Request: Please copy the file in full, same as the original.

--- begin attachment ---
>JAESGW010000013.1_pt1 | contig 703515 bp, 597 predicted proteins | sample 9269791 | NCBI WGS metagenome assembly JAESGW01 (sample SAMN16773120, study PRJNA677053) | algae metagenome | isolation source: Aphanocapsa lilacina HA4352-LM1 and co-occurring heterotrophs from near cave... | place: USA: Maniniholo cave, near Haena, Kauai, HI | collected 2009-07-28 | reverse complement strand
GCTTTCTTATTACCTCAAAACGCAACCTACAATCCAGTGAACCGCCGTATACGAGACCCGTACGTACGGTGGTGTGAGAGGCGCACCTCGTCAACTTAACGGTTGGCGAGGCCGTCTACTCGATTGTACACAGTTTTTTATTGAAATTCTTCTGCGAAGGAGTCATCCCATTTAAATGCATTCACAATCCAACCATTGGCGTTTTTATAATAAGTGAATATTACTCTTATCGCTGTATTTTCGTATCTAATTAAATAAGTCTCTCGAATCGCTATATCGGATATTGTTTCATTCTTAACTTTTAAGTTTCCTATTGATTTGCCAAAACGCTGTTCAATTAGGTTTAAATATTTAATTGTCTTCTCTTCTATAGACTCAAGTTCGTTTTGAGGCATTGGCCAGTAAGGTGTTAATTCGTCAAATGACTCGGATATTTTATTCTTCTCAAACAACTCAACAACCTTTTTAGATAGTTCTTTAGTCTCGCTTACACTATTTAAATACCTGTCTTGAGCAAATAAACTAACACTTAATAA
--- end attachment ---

>JAESGW010000013.1_pt1 | contig 703515 bp, 597 predicted proteins | sample 9269791 | NCBI WGS metagenome assembly JAESGW01 (sample SAMN16773120, study PRJNA677053) | algae metagenome | isolation source: Aphanocapsa lilacina HA4352-LM1 and co-occurring heterotrophs from near cave... | place: USA: Maniniholo cave, near Haena, Kauai, HI | collected 2009-07-28 | reverse complement strand
GCTTTCTTATTACCTCAAAACGCAACCTACAATCCAGTGAACCGCCGTATACGAGACCCGTACGTACGGTGGTGTGAGAGGCGCACCTCGTCAACTTAACGGTTGGCGAGGCCGTCTACTCGATTGTACACAGTTTTTTATTGAAATTCTTCTGCGAAGGAGTCATCCCATTTAAATGCATTCACAATCCAACCATTGGCGTTTTTATAATAAGTGAATATTACTCTTATCGCTGTATTTTCGTATCTAATTAAATAAGTCTCTCGAATCGCTATATCGGATATTGTTTCATTCTTAACTTTTAAGTTTCCTATTGATTTGCCAAAACGCTGTTCAATTAGGTTTAAATATTTAATTGTCTTCTCTTCTATAGACTCAAGTTCGTTTTGAGGCATTGGCCAGTAAGGTGTTAATTCGTCAAATGACTCGGATATTTTATTCTTCTCAAACAACTCAACAACCTTTTTAGATAGTTCTTTAGTCTCGCTTACACTATTTAAATACCTGTCTTGAGCAAATAAACTAACACTTAATAA